Tensions high as rival camps in Egypt set to face off

Hundreds of thousands expected to protest at rallies

Soldiers  patrol  tension-filled streets in Cairo. Photograph: Asmaa Waguih/Reuters

Soldiers patrol tension-filled streets in Cairo. Photograph: Asmaa Waguih/Reuters


Egypt’s rival political camps are set to face off today in a duel of the squares, with each trying to muster mass support for its claim to legitimacy.

Hundreds of thousands, perhaps millions, are expected to heed the call to liberals, secularists, moderate Muslims and Christians by army chief Abdel-Fattah el-Sisi for a popular mandate to counter fundamentalist “violence and terrorism.”

The military predicts that more could turn out than at the June 30th protests which led to the ousting of Egyptian president Mohamed Morsi, who hails from the Muslim Brotherhood.

The Brotherhood has refused to budge from its demand for Mr Morsi’s reinstatement as the price of halting protests and accepting reconciliation.

Tens, perhaps hundreds of thousands, could respond to its appeal for mass action to reinstate Mr Morsi. Brotherhood supreme guide Mohamed Badie urged supporters to raise the slogan of the 2011 uprising, “Freedom, unity and social justice” and reject the “military coup” as a “worse crime” than the destruction of the Kabaa in Mecca, Islam’s holiest shrine. This comparison could whip up religious fervour among the Brotherhood’s devout supporters.

Although the military spokesman insisted that the general’s “call was not a threat to any political group in particular” and “not an excuse to use violence,” clashes between extremists from both camps could ignite strife.

The sides are not evenly matched. According to opinion polls, the army commands the respect of 90 per cent of Egyptians while the Brotherhood’s standing has sunk to its base of about 15 per cent following Mr Morsi’s attempt to seize power last November and failure to avert economic collapse. While caretaker prime minister Hazem El-Beblawi stressed the need for peaceful protests, deposed premier Hisham Qandil pressed for the release of Brotherhood detainees, a visit by a delegation to Mr Morsi who has not been seen since July 3rd, and “avoiding rallies to “clear the air . . . and engage in negotiations.”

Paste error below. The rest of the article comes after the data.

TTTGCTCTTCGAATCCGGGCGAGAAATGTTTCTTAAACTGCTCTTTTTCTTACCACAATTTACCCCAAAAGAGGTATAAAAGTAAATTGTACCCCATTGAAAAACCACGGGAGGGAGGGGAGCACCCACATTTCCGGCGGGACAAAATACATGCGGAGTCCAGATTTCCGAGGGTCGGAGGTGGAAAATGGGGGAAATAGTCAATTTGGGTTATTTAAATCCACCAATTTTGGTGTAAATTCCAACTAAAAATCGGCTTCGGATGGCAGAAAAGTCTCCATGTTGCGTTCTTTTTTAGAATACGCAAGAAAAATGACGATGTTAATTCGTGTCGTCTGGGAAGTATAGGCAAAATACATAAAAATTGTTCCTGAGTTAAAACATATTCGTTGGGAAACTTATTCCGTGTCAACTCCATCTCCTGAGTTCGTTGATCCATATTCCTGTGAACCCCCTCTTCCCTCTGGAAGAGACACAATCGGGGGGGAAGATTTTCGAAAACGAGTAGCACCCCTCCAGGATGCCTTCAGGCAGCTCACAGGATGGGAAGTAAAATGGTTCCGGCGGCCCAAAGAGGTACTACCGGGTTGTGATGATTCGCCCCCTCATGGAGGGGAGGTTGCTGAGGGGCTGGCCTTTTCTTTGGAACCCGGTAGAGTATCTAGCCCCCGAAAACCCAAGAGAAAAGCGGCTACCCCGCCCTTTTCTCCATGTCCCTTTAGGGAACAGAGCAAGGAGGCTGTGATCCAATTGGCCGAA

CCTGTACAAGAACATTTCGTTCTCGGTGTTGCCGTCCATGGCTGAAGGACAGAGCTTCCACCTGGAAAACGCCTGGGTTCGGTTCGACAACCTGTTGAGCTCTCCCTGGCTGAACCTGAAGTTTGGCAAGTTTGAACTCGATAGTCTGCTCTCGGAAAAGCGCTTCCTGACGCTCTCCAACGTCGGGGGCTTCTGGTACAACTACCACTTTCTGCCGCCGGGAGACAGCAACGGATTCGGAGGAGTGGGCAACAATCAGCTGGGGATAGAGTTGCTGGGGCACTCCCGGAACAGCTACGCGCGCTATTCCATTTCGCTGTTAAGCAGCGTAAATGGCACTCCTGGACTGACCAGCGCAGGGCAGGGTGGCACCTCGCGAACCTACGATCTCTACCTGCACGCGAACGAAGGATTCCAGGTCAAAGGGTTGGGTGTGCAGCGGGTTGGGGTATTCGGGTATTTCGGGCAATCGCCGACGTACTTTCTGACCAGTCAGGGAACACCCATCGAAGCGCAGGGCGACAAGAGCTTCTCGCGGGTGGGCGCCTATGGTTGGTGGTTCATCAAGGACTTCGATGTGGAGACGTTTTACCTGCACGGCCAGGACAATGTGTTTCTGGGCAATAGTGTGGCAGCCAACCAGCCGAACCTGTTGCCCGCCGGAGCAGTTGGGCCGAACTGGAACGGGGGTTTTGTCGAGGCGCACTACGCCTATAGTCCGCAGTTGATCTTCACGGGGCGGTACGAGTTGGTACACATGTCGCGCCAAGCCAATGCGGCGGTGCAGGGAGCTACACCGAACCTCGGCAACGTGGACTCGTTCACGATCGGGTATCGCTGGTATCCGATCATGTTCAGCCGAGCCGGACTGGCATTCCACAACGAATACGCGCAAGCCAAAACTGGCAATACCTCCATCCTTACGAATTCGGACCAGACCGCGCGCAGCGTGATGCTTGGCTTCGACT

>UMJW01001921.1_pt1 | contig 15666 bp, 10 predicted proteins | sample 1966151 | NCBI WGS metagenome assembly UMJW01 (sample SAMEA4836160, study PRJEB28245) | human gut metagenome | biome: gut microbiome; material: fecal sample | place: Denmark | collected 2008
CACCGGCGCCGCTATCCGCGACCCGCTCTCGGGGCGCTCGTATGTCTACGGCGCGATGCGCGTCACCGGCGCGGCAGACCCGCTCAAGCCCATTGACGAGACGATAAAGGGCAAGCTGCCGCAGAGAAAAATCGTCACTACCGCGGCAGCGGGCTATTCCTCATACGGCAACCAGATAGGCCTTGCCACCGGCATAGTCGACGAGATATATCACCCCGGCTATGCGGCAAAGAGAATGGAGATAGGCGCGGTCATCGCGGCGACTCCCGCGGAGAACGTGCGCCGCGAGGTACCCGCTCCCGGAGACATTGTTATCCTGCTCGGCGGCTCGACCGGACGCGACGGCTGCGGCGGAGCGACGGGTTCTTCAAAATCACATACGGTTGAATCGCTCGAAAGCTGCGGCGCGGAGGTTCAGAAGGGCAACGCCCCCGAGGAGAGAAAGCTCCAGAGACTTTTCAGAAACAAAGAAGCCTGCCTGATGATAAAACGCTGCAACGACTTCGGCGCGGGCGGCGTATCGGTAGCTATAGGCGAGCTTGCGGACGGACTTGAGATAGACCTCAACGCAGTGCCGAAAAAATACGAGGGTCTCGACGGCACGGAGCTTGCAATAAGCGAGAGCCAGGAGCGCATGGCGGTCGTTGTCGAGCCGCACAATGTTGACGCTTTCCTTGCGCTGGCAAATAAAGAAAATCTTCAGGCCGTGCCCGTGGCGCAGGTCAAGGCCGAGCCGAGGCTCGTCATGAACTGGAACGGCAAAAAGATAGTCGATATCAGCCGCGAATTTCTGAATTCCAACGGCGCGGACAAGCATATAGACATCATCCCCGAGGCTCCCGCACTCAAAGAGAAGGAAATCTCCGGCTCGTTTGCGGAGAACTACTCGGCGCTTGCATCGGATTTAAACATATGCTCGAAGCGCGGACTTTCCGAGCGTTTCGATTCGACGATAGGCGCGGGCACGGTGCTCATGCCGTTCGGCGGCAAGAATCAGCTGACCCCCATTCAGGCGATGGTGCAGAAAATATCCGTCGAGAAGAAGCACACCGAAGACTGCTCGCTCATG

Tamarod (Rebel), the movement behind the rallies that toppled Mr Morsi, gave full backing to the general’s call while the ultraorthodox Salafi Nour party, a sometime Brotherhood ally, and the secular April 6th movement have denounced all protests. “The act of mobilisation and counter-mobilisation foreshadows civil war,” said Mr Nour, which supported the ousting of Mr Morsi.

Patriotic duties
April 6th, a key component of the anti-Morsi camp, argued, “Our armed forces do not need popular delegation to perform its patriotic duties” and warned against “throwing us off the national reconciliation track”.

The Qatar-based Sunni Association of Muslim Scholars headed by Egyptian-born telepreacher Youssef el-Qaradawi, a Brotherhood mentor, has issued a religious ruling appealing to Egyptians to ignore the general’s call and urged “all Egyptians – people, parties, army and police – to preserve their country’s security and prevent actions leading to civil war.”

Qatar and Turkey are the sole regional backers of the Brotherhood; Saudi Arabia, the United Arab Emirates and Jordan have swung behind the military and the secular caretaker government. The US and EU have urged restraint and reconciliation.

Ahram Online quoted a “highly informed official source” who said “all state bodies” including the military are searching for a means to end the crisis although the Brotherhood is accused of instigating attacks in Sinai and appealing to foreign powers and fundamentalist groups to “facilitate” operations in Egypt.